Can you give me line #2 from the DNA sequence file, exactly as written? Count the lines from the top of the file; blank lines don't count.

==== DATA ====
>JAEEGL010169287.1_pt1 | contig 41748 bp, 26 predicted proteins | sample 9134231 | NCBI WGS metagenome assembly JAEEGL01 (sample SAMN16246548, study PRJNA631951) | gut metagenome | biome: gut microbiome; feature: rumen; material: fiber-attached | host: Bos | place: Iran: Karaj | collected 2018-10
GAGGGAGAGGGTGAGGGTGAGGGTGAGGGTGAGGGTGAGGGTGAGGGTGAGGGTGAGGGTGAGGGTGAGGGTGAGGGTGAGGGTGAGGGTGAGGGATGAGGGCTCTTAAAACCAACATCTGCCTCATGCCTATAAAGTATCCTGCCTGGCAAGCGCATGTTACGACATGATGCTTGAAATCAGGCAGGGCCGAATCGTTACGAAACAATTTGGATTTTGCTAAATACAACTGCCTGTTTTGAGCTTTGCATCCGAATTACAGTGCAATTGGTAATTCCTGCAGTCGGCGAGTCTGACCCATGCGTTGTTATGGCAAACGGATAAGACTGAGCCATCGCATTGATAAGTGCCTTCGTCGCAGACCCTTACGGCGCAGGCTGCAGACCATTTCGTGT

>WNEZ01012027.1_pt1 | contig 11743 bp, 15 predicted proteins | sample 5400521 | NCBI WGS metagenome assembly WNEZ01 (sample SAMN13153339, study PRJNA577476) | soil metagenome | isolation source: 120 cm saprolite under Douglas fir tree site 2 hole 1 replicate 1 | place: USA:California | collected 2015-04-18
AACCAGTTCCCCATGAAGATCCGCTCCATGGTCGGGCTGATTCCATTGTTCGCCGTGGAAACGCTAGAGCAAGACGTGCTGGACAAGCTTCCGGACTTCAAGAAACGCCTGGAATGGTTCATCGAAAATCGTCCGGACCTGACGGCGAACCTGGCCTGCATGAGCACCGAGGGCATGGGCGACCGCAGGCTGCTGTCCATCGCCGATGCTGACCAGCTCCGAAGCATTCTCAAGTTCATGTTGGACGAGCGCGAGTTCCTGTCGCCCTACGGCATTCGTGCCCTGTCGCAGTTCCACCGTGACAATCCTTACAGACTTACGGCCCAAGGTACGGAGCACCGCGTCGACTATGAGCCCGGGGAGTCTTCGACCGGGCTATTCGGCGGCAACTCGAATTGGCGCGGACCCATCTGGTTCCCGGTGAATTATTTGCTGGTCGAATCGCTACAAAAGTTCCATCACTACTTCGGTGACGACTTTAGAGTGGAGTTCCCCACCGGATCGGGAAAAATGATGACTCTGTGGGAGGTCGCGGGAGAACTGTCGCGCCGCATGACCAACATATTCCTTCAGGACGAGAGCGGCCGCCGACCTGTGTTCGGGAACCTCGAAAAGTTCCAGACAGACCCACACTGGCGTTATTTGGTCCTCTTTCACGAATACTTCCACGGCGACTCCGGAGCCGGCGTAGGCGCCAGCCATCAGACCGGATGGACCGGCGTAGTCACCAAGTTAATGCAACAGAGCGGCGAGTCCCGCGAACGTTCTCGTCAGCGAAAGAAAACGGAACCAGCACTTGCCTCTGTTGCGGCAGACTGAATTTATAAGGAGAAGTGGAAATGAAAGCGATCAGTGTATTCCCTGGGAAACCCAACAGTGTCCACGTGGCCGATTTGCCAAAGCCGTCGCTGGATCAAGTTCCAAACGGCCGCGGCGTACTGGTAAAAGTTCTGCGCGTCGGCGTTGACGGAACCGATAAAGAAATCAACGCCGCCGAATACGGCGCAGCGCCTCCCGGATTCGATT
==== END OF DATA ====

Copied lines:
GAGGGAGAGGGTGAGGGTGAGGGTGAGGGTGAGGGTGAGGGTGAGGGTGAGGGTGAGGGTGAGGGTGAGGGTGAGGGTGAGGGTGAGGGTGAGGGATGAGGGCTCTTAAAACCAACATCTGCCTCATGCCTATAAAGTATCCTGCCTGGCAAGCGCATGTTACGACATGATGCTTGAAATCAGGCAGGGCCGAATCGTTACGAAACAATTTGGATTTTGCTAAATACAACTGCCTGTTTTGAGCTTTGCATCCGAATTACAGTGCAATTGGTAATTCCTGCAGTCGGCGAGTCTGACCCATGCGTTGTTATGGCAAACGGATAAGACTGAGCCATCGCATTGATAAGTGCCTTCGTCGCAGACCCTTACGGCGCAGGCTGCAGACCATTTCGTGT